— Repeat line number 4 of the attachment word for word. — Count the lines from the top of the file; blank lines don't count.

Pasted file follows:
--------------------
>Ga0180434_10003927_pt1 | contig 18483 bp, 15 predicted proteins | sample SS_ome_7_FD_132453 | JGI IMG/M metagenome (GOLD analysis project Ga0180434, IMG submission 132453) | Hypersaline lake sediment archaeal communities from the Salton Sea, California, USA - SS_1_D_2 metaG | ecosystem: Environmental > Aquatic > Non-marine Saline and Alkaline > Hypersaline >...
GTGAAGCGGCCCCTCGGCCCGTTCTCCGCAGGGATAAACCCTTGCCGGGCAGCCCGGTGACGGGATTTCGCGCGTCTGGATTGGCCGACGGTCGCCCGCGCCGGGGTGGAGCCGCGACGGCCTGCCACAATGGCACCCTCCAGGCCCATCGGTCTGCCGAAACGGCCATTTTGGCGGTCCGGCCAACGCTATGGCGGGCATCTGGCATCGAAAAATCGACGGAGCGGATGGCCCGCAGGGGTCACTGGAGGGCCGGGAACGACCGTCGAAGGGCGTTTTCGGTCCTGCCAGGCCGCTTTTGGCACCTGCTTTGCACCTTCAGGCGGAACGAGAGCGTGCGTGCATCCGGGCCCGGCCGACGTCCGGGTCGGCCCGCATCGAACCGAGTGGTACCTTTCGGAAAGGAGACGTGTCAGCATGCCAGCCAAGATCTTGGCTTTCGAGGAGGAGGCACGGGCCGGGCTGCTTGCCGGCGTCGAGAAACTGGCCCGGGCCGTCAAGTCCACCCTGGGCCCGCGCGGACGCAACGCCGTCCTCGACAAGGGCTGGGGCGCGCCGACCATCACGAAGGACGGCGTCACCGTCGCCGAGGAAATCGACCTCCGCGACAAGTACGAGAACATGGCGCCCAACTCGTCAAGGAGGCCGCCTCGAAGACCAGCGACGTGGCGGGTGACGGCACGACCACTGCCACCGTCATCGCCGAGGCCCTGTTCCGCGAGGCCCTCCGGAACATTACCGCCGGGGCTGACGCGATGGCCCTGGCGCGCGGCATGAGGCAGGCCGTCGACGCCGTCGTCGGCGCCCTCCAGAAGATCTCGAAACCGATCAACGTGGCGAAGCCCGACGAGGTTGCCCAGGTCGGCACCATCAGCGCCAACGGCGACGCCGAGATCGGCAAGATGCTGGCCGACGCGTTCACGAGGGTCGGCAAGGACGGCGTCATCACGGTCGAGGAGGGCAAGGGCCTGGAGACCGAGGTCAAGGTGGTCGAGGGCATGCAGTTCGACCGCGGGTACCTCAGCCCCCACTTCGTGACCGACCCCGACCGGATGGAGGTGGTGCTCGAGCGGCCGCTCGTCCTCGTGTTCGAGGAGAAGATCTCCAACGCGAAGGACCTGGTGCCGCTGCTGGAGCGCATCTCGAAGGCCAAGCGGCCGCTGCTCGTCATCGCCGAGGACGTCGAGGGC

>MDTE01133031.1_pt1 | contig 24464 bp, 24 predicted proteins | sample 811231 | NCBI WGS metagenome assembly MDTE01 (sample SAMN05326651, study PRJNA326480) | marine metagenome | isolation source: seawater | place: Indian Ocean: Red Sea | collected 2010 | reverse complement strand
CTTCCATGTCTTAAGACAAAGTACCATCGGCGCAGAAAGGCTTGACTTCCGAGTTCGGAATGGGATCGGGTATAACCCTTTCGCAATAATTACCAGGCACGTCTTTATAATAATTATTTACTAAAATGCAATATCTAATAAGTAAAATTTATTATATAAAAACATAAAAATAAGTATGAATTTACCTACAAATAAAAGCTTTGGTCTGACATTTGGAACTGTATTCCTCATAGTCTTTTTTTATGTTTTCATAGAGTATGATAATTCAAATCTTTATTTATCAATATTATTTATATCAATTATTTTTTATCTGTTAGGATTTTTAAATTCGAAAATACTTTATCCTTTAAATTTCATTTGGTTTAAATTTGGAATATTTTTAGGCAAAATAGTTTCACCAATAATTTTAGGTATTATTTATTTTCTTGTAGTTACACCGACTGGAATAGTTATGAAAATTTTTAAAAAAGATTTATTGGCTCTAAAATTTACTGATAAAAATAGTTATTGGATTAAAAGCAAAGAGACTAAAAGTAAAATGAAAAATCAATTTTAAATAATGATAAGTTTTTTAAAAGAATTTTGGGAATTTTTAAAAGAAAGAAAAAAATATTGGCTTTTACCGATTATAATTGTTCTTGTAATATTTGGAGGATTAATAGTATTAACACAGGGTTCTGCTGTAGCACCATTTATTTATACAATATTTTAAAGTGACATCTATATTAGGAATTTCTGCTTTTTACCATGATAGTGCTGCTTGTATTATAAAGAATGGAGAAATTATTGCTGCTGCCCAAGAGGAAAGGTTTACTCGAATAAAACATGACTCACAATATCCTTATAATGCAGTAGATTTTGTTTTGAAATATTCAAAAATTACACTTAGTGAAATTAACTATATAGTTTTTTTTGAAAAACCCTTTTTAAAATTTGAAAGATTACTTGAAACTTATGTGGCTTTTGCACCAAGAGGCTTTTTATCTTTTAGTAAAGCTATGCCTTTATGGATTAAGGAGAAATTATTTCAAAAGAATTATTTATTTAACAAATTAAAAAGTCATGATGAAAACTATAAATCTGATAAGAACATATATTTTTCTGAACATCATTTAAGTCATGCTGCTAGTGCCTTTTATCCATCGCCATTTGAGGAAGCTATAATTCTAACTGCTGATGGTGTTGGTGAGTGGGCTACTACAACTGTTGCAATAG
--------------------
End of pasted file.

CTTCCATGTCTTAAGACAAAGTACCATCGGCGCAGAAAGGCTTGACTTCCGAGTTCGGAATGGGATCGGGTATAACCCTTTCGCAATAATTACCAGGCACGTCTTTATAATAATTATTTACTAAAATGCAATATCTAATAAGTAAAATTTATTATATAAAAACATAAAAATAAGTATGAATTTACCTACAAATAAAAGCTTTGGTCTGACATTTGGAACTGTATTCCTCATAGTCTTTTTTTATGTTTTCATAGAGTATGATAATTCAAATCTTTATTTATCAATATTATTTATATCAATTATTTTTTATCTGTTAGGATTTTTAAATTCGAAAATACTTTATCCTTTAAATTTCATTTGGTTTAAATTTGGAATATTTTTAGGCAAAATAGTTTCACCAATAATTTTAGGTATTATTTATTTTCTTGTAGTTACACCGACTGGAATAGTTATGAAAATTTTTAAAAAAGATTTATTGGCTCTAAAATTTACTGATAAAAATAGTTATTGGATTAAAAGCAAAGAGACTAAAAGTAAAATGAAAAATCAATTTTAAATAATGATAAGTTTTTTAAAAGAATTTTGGGAATTTTTAAAAGAAAGAAAAAAATATTGGCTTTTACCGATTATAATTGTTCTTGTAATATTTGGAGGATTAATAGTATTAACACAGGGTTCTGCTGTAGCACCATTTATTTATACAATATTTTAAAGTGACATCTATATTAGGAATTTCTGCTTTTTACCATGATAGTGCTGCTTGTATTATAAAGAATGGAGAAATTATTGCTGCTGCCCAAGAGGAAAGGTTTACTCGAATAAAACATGACTCACAATATCCTTATAATGCAGTAGATTTTGTTTTGAAATATTCAAAAATTACACTTAGTGAAATTAACTATATAGTTTTTTTTGAAAAACCCTTTTTAAAATTTGAAAGATTACTTGAAACTTATGTGGCTTTTGCACCAAGAGGCTTTTTATCTTTTAGTAAAGCTATGCCTTTATGGATTAAGGAGAAATTATTTCAAAAGAATTATTTATTTAACAAATTAAAAAGTCATGATGAAAACTATAAATCTGATAAGAACATATATTTTTCTGAACATCATTTAAGTCATGCTGCTAGTGCCTTTTATCCATCGCCATTTGAGGAAGCTATAATTCTAACTGCTGATGGTGTTGGTGAGTGGGCTACTACAACTGTTGCAATAG